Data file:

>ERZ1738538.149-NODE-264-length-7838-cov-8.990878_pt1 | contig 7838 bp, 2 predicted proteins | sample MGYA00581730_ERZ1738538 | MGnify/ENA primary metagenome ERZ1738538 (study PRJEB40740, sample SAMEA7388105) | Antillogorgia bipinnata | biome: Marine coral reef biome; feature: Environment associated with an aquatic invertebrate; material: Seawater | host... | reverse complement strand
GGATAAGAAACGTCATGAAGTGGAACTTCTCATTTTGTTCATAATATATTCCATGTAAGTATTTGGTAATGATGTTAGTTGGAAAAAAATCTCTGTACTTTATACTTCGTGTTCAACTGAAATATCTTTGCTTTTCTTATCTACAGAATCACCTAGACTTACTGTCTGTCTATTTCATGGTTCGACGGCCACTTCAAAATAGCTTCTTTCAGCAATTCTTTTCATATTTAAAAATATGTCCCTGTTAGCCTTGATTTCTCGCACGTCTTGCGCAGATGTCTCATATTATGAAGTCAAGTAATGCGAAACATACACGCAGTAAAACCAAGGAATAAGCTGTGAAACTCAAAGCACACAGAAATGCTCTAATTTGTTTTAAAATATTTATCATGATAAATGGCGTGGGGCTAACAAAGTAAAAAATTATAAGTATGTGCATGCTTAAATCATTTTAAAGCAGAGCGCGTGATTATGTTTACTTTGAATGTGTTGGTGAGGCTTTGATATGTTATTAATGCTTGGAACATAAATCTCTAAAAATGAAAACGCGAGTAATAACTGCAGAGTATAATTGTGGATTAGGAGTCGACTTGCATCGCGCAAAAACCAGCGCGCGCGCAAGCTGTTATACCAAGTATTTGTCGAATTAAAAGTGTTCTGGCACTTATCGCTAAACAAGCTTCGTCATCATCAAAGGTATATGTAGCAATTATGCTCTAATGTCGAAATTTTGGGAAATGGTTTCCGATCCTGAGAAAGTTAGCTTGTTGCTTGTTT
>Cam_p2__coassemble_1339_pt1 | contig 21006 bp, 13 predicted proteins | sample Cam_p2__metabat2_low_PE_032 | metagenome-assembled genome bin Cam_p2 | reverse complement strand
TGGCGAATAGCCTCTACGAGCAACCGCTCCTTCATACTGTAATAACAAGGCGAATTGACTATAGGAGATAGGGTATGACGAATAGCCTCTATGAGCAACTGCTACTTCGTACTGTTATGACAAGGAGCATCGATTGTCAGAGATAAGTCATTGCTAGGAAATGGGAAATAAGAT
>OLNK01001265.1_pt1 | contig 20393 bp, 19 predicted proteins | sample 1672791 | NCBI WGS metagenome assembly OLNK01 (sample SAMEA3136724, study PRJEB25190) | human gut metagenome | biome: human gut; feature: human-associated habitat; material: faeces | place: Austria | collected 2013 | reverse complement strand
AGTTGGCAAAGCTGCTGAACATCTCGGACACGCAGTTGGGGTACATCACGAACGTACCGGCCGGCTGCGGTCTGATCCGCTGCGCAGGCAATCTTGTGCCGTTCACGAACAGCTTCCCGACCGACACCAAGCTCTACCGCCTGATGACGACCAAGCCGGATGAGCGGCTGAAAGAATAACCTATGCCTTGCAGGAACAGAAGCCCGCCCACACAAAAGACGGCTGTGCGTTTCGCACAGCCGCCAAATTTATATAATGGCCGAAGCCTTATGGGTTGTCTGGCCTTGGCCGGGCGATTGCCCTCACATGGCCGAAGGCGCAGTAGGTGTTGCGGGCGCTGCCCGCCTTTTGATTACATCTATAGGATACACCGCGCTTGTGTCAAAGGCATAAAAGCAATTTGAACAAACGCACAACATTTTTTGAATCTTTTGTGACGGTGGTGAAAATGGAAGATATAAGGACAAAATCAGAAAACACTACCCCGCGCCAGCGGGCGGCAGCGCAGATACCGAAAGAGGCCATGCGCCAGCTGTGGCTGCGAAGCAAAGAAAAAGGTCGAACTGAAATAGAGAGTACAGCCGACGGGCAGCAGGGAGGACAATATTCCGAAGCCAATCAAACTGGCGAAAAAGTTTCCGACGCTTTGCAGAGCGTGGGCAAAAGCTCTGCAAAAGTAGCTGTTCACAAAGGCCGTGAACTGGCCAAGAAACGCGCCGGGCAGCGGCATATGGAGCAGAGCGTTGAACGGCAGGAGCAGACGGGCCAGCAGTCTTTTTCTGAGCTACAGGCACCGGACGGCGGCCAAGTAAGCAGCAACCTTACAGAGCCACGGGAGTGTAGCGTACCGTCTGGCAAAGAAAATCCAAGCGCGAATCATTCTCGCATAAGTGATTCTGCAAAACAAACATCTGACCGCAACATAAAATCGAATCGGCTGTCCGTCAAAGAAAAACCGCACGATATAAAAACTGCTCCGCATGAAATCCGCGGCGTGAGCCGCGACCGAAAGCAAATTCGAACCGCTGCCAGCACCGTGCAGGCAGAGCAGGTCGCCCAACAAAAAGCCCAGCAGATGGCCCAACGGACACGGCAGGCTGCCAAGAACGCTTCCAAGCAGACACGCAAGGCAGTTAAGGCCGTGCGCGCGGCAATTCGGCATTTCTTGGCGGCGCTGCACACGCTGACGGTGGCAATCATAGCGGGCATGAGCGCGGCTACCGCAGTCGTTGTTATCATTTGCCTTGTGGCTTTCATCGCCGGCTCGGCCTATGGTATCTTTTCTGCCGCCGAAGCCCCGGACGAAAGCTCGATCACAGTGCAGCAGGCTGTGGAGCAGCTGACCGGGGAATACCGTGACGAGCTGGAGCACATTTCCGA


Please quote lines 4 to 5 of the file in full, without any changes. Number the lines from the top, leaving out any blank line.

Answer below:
TGGCGAATAGCCTCTACGAGCAACCGCTCCTTCATACTGTAATAACAAGGCGAATTGACTATAGGAGATAGGGTATGACGAATAGCCTCTATGAGCAACTGCTACTTCGTACTGTTATGACAAGGAGCATCGATTGTCAGAGATAAGTCATTGCTAGGAAATGGGAAATAAGAT
>OLNK01001265.1_pt1 | contig 20393 bp, 19 predicted proteins | sample 1672791 | NCBI WGS metagenome assembly OLNK01 (sample SAMEA3136724, study PRJEB25190) | human gut metagenome | biome: human gut; feature: human-associated habitat; material: faeces | place: Austria | collected 2013 | reverse complement strand